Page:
29 July 2020 | GENEVA - The World Health Organization (WHO) and the Stop TB Partnership’s New Diagnostics Working Group (NDWG) launched today a framework for the evaluation of new tests for tuberculosis infection. The document provides details on study design, populations, reference standards, sample size calculation and data analysis to guide the future development of these tests.
Approximately a quarter of the world’s population is estimated to be infected with Mycobacterium tuberculosis. Treatment of TB infection, also known as tuberculosis preventive treatment (TPT), aims to prevent the development of TB disease, and is one of the critical components to achieve the ambitious targets of the WHO End TB Strategy. At the United Nations High-level Meeting (UNHLM) on TB in 2018, countries committed to provide TPT to at least 30 million people in 2018-2022.
“We urgently need new tests for TB infection to expand access to TB preventive treatment for the millions in need, to stop the onset of disease, avert suffering and save lives," said Dr Tereza Kasaeva, Director, WHO Global TB Programme. “New tests with better operational characteristics which can be easily scaled up in the community are vital to overcome the current challenges of fragile supply lines, high cost, cold-chain requirements, uncertainty about quality-assurance, and appropriate laboratory infrastructure.”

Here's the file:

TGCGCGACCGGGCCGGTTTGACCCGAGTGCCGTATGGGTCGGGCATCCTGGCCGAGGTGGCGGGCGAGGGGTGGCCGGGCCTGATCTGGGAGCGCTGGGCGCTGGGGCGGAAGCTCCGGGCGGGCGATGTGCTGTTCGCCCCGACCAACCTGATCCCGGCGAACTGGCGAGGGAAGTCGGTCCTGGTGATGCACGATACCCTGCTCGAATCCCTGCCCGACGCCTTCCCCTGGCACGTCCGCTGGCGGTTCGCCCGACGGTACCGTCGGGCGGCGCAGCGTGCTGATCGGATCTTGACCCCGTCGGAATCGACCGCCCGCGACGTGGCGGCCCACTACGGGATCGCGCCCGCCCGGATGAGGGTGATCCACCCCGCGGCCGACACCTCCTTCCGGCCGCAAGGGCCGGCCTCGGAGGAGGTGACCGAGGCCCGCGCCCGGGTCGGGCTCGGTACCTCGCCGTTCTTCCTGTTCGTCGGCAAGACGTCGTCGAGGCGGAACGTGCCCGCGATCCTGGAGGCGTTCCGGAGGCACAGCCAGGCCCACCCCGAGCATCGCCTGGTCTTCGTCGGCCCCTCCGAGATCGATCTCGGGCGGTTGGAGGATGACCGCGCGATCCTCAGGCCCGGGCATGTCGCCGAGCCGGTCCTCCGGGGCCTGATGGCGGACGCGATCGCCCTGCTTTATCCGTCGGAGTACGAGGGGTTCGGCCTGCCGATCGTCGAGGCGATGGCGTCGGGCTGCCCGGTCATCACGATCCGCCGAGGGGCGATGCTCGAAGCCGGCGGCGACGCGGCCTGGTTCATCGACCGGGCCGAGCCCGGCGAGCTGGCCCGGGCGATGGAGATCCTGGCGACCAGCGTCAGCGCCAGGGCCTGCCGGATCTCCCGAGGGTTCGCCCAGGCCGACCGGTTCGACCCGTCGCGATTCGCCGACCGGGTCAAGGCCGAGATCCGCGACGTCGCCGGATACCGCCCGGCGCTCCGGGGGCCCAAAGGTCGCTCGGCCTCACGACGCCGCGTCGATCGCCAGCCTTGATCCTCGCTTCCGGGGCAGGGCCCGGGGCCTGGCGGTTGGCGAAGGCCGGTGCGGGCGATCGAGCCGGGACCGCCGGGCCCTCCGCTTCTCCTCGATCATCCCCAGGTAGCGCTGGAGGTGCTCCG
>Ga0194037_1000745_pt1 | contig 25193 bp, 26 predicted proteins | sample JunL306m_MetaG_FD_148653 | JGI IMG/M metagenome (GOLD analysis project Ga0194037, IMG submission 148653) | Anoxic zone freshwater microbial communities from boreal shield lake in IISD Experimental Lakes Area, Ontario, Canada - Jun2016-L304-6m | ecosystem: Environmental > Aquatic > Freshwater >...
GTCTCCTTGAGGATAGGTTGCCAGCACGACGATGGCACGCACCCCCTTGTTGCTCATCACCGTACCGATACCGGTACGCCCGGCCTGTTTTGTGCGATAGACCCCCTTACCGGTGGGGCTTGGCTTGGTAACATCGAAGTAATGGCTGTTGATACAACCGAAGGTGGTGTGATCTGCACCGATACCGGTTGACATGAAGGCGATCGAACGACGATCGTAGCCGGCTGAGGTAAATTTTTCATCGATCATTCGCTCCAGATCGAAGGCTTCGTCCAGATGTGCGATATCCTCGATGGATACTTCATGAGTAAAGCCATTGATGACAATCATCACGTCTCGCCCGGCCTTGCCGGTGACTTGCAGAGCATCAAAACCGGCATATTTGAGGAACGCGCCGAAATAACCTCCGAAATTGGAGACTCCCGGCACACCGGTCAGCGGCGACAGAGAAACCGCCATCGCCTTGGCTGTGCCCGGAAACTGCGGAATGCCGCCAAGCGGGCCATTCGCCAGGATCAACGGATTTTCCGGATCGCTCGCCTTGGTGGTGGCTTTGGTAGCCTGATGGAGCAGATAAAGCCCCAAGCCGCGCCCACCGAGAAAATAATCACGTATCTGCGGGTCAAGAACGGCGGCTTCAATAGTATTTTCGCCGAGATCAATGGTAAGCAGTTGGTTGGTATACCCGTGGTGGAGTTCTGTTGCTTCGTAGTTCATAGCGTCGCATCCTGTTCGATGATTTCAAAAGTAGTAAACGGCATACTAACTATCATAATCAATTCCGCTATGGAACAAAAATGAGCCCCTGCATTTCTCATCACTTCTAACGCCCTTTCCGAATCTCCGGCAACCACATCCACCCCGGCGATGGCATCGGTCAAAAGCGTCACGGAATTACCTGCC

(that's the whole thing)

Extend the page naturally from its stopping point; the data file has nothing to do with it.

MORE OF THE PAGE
This framework for evaluation of new tests for the detection of TB infection has been produced to direct research and to facilitate a standardized evaluation, thus accelerating the adoption of the tests into global and national policy and subsequent scale-up. The document covers technical issues that should be considered when evaluating new tests for TB infection, such as evaluation of the safety of skin tests, costs to the health system and its users, preferred features and operational characteristics. It is intended for manufacturers of diagnostics, researchers, research funders, regulators, TB programme coordinators, civil society and other stakeholders.
“We will not be able to progress towards ending TB without reliable tests to confirm TB infection” said Dr Alberto Matteelli, University of Brescia, Italy and coordinator of the Task Force that prepared the framework document. “Although currently testing for TB infection is not always required before starting TPT, a positive test result will help direct TPT to those would benefit most from treatment and avoid unnecessary medication”.